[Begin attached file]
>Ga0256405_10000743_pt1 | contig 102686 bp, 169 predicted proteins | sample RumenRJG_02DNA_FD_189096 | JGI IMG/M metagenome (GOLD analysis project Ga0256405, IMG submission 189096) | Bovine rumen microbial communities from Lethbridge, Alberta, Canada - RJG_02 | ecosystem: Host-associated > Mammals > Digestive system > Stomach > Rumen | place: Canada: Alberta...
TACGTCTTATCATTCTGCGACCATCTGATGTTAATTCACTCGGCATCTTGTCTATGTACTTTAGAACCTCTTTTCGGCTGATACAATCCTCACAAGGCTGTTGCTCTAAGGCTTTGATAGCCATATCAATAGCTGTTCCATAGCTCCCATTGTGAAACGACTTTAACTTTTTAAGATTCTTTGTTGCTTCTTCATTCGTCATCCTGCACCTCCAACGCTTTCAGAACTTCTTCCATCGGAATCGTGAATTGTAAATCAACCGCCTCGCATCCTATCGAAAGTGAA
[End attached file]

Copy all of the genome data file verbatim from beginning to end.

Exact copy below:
>Ga0256405_10000743_pt1 | contig 102686 bp, 169 predicted proteins | sample RumenRJG_02DNA_FD_189096 | JGI IMG/M metagenome (GOLD analysis project Ga0256405, IMG submission 189096) | Bovine rumen microbial communities from Lethbridge, Alberta, Canada - RJG_02 | ecosystem: Host-associated > Mammals > Digestive system > Stomach > Rumen | place: Canada: Alberta...
TACGTCTTATCATTCTGCGACCATCTGATGTTAATTCACTCGGCATCTTGTCTATGTACTTTAGAACCTCTTTTCGGCTGATACAATCCTCACAAGGCTGTTGCTCTAAGGCTTTGATAGCCATATCAATAGCTGTTCCATAGCTCCCATTGTGAAACGACTTTAACTTTTTAAGATTCTTTGTTGCTTCTTCATTCGTCATCCTGCACCTCCAACGCTTTCAGAACTTCTTCCATCGGAATCGTGAATTGTAAATCAACCGCCTCGCATCCTATCGAAAGTGAA